The Diamondback September 15, 1976 Many pieces of Lakeland land were purchased by the Urban Renewal project. The University then discusses the use of Lakeland land for the expansion of their community housing through the Urban Renewal project. This idea is presented by the city community development director, Mr. Edwin Finder. In the meantime, some Lakelanders must rent homes from the city because of the Urban Renewal project’s purchase of their homes. Mr. Finder says that they are to be given first priority in the construction of new housing. At the same time, the Urban Renewal plan exceeded its budget of $5.2 million by another $5 million. The city requested $1.8 million in urgent need funds from the U.S. Department of Housing and Urban Development (HUD) and was approved to receive it to complete the project. The request was sent to the HUD’s office earlier in the summer of 1976. Getting more federal money to complete the project was imperative and was a way to help fix the damage already afflicted on the neighborhood by natural incidents. Mrs. Hollomand part of the Lakeland resident's group stated opposition to the University's involvement in the project. She said the residents had need for new housing.
Washington Post May 12, 1952 Page 1 21 cars derailed from a freight train traveling along the Baltimore and Ohio. The accident happened at the crossing at Lakeland Road. A fire broke out among two of the cars containing naphtha. It burned for 17 hours. Police cars outfitted with loudspeakers were used to alert the community of possible danger. Cargo on the train included naphtha, ale, beer, rock salt, soda and printing paper.
The Baltimore Sun November 4, 1907 Page 7 Henry Bishop owner of Aquariums in Lakeland, Maryland died. He worked to set up a zoo in Baltimore. Born in Germany Bishop was a seafarer before settling in Baltimore. As a youngster he gained a an interest in nature studies. His work included a time in the employ of P. T. Barnum. He built a business which sold more than 1.5 million goldfish a year and had what is thought to be the worlds largest fish breeding operation located in Lakeland. His company supplied fish to Battery Aquarium, New York, Detroit, National Zoo, Young’s Pier, Atlantic City, Luna Park in Pittsburg, and more.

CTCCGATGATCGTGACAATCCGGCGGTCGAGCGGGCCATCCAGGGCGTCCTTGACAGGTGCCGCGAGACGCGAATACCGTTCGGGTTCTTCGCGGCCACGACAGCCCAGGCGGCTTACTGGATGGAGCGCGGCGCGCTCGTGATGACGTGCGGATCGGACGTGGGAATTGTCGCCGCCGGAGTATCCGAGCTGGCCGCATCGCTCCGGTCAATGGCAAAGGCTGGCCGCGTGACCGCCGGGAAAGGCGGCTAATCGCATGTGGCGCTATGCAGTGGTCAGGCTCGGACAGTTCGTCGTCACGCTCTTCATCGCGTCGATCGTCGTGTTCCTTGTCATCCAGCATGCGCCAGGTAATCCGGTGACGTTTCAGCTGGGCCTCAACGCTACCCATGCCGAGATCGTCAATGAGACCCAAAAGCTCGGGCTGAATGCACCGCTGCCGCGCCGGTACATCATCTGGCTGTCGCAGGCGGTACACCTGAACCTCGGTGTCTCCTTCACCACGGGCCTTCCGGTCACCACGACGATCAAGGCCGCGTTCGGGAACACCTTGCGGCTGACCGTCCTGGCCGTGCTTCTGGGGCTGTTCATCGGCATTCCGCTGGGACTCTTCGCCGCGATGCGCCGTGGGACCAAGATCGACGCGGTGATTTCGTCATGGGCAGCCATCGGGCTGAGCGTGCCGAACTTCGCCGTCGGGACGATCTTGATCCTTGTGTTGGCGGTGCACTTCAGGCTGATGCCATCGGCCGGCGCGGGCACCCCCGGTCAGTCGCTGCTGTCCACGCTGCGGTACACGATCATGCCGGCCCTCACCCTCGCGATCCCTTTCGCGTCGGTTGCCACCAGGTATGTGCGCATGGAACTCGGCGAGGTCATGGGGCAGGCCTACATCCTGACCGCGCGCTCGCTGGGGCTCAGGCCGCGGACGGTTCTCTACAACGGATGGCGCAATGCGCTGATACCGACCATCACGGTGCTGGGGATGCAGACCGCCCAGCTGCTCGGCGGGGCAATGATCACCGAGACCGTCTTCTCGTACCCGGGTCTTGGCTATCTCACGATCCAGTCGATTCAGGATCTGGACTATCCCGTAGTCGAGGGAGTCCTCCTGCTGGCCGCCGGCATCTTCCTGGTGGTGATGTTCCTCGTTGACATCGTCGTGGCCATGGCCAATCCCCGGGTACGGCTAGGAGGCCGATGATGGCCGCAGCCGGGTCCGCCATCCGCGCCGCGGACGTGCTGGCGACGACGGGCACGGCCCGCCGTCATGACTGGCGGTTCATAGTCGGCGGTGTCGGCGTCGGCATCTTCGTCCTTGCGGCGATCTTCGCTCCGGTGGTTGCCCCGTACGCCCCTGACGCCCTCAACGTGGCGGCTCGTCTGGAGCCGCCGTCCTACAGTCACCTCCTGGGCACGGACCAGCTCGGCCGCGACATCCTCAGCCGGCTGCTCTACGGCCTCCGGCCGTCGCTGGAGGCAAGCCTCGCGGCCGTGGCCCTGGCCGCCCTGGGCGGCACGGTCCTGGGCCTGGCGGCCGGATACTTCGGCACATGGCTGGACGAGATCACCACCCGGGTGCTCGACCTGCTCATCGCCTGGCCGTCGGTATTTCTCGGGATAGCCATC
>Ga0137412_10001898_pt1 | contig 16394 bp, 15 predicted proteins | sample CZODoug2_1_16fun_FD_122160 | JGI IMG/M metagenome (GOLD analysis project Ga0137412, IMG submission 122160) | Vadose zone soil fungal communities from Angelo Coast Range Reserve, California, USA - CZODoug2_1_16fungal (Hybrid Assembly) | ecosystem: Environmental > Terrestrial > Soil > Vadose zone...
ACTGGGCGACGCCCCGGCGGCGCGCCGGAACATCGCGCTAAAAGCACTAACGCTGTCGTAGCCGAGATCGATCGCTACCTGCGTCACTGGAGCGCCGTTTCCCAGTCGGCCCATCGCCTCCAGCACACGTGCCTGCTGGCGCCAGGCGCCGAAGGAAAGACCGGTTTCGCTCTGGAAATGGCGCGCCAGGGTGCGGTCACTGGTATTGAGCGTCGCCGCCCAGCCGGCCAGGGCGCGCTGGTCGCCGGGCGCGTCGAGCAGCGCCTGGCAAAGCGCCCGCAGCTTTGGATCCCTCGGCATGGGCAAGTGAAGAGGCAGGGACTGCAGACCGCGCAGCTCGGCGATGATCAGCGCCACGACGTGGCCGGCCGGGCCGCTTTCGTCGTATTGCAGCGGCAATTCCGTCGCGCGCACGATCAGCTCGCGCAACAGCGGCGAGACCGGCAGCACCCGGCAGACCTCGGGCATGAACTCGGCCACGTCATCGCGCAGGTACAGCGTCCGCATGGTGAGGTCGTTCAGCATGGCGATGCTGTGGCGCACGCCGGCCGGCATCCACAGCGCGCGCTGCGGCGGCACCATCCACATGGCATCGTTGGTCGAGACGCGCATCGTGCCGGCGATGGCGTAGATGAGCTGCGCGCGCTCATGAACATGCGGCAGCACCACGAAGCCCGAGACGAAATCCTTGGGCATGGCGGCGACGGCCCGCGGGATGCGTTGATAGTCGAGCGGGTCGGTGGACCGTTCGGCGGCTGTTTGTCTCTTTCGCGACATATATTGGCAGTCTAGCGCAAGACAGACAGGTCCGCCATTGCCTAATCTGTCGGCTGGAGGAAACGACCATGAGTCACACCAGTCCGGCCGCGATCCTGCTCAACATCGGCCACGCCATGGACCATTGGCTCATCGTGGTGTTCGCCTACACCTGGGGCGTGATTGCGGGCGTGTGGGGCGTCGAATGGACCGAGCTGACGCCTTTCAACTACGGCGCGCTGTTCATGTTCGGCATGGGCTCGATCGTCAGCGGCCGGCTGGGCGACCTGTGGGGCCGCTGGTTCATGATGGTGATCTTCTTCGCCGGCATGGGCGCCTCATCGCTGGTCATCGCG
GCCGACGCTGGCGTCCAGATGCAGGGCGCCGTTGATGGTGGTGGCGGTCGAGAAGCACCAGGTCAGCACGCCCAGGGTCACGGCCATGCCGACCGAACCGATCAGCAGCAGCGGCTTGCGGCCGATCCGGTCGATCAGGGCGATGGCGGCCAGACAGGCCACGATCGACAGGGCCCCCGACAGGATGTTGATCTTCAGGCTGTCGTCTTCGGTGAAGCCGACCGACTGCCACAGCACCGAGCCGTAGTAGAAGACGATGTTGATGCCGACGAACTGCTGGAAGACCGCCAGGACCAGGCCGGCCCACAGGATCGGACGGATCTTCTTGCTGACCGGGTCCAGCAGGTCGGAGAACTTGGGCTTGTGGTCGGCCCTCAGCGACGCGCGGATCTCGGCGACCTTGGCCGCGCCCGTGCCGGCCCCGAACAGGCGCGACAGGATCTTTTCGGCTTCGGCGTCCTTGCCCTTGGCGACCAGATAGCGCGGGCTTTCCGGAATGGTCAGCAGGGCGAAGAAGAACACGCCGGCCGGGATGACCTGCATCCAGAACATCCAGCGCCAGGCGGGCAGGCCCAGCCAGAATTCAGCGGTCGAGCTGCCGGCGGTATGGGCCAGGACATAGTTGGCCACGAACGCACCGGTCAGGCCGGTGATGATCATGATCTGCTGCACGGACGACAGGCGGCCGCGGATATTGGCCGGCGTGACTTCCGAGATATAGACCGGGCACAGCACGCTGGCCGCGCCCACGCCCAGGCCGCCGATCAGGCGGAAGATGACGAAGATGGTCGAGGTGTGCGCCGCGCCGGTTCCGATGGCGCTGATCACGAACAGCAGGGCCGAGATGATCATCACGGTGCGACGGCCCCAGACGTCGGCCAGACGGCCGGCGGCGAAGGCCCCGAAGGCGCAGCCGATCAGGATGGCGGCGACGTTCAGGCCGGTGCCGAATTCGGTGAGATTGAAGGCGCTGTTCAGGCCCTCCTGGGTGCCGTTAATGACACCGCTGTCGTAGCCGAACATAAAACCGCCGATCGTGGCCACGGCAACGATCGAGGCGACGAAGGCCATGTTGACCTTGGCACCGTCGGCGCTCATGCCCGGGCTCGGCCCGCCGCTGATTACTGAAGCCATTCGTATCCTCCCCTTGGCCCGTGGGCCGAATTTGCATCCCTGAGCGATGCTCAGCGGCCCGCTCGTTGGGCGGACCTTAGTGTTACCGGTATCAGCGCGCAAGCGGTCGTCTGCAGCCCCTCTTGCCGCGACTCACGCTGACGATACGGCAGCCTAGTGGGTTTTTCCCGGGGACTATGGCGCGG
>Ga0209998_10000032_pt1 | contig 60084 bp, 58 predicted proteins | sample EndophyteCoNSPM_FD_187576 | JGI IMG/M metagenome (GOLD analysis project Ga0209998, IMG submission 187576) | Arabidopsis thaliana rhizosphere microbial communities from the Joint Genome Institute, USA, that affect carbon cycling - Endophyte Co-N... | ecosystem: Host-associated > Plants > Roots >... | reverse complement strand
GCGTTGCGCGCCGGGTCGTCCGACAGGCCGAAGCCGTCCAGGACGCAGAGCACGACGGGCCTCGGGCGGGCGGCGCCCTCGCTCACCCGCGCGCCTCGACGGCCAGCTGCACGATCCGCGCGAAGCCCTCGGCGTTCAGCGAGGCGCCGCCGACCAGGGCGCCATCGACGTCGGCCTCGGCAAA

Death report along with biography of former ruler of a group of Indian providences. He made a tour of the Lakeland fisheries operation with Edwin Newman in 1907. The Gaekwar of Baroda was a progressive leader and world traveler.
Washington Post December 3, 2017 Page C3 John Kelly's Washington Henry Bishop, known as the “Gold Fish King” was a German immigrant who turned an interest in birds and fish into a successful business. His company sold the goldfish as well as aquariums, plants, ornaments, and food with the fish having their origin in Lakeland. Edwin Newman started his promotion of Lakeland with homes for sale on monthly payments. A main feature of the development was a park with Lake Artemisia. The lake was stocked with fish and outfitted with boats. Soon Mr. Bishop was using the body of water to raise his fish. In time there were about 25 acres of breeding ponds. The government also used pods in the area for breeding fish. A 1915 report detailed the excellent results of the operation in Lakeland. In Lakeland whites lived on the west while African Americans lived to the east. It is unclear when the use of fish ponds was discontinued. When the Metro’s Green Line was being built engineers realized the land in the are held sand and gravel which could’ve used for construction . One of their number Johann Sikkar proposed a cost saving measure of using that local gravel. Carrying out that plan resulted in a 38-acre park. Helping Hand Fundrasing campaign is underway to raise money for Bright Beginnings, N Street Village, and So Others Might Eat. The goal is $200,000 with $39,613 donated.